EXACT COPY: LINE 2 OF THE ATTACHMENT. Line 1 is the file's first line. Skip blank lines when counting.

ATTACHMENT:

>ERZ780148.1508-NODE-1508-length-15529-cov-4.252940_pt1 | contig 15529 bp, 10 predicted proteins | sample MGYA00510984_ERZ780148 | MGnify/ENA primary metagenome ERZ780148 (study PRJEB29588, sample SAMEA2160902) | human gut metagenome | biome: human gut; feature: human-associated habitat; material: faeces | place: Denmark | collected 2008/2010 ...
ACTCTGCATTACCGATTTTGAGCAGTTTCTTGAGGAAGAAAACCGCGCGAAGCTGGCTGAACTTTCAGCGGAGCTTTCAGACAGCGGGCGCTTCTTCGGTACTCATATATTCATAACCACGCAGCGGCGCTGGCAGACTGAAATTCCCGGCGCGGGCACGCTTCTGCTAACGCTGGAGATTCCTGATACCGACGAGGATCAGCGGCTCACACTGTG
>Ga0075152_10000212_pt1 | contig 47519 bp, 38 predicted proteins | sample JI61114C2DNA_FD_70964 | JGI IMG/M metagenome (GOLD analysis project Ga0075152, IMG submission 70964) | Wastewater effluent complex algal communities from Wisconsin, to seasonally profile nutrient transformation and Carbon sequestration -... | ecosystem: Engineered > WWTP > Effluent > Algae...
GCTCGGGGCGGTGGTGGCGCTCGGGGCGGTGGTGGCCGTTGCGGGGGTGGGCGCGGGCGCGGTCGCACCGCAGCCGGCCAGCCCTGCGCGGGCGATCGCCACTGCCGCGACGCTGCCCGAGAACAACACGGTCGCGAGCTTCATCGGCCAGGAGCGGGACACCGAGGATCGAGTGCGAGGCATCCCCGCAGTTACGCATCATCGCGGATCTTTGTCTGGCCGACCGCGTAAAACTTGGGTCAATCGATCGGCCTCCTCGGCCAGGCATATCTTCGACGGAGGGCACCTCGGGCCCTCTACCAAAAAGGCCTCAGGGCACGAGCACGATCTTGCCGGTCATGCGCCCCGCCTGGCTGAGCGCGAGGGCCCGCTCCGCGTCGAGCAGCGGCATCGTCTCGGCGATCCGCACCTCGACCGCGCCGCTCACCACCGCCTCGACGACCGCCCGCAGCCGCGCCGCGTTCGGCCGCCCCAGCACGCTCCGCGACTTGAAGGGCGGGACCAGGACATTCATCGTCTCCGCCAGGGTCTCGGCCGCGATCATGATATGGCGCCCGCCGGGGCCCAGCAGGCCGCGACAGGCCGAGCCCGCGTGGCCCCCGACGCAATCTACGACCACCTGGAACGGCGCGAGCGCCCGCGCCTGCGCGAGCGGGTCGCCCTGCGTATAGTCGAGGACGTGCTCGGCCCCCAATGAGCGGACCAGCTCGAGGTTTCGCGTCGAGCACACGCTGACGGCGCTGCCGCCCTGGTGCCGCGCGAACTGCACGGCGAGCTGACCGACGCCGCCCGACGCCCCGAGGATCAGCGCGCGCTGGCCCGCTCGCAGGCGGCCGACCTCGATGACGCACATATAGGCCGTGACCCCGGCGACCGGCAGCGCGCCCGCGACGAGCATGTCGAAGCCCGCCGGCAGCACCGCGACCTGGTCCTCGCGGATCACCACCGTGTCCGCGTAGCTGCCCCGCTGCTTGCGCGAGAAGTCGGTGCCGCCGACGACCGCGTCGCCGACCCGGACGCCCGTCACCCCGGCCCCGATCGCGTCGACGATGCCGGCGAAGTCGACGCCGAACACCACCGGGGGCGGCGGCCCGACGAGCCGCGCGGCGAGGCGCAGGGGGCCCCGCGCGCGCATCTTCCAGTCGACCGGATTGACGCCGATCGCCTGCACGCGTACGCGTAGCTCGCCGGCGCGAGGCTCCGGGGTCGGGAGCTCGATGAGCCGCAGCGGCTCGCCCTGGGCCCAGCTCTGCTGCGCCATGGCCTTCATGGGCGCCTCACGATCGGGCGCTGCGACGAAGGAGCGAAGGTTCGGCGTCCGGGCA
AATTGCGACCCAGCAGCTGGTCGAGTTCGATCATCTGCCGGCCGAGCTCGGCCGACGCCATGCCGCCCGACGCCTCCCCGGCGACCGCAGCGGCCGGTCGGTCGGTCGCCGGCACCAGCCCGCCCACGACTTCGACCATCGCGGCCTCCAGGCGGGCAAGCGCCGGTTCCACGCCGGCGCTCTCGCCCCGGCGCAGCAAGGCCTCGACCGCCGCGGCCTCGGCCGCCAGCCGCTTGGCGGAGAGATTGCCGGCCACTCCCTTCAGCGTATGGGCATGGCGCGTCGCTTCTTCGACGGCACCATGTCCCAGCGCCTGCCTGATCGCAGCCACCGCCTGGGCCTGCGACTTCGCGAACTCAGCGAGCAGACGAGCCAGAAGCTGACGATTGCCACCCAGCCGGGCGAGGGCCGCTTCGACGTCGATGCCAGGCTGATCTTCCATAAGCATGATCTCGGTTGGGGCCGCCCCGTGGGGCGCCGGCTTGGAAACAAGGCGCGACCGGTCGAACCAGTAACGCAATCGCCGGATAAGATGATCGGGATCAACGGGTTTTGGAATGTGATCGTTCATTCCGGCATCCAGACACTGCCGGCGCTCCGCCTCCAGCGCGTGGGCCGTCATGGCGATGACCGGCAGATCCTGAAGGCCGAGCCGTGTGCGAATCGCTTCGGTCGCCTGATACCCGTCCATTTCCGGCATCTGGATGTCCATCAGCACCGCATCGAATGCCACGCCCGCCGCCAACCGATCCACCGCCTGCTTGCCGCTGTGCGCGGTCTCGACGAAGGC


ACTCTGCATTACCGATTTTGAGCAGTTTCTTGAGGAAGAAAACCGCGCGAAGCTGGCTGAACTTTCAGCGGAGCTTTCAGACAGCGGGCGCTTCTTCGGTACTCATATATTCATAACCACGCAGCGGCGCTGGCAGACTGAAATTCCCGGCGCGGGCACGCTTCTGCTAACGCTGGAGATTCCTGATACCGACGAGGATCAGCGGCTCACACTGTG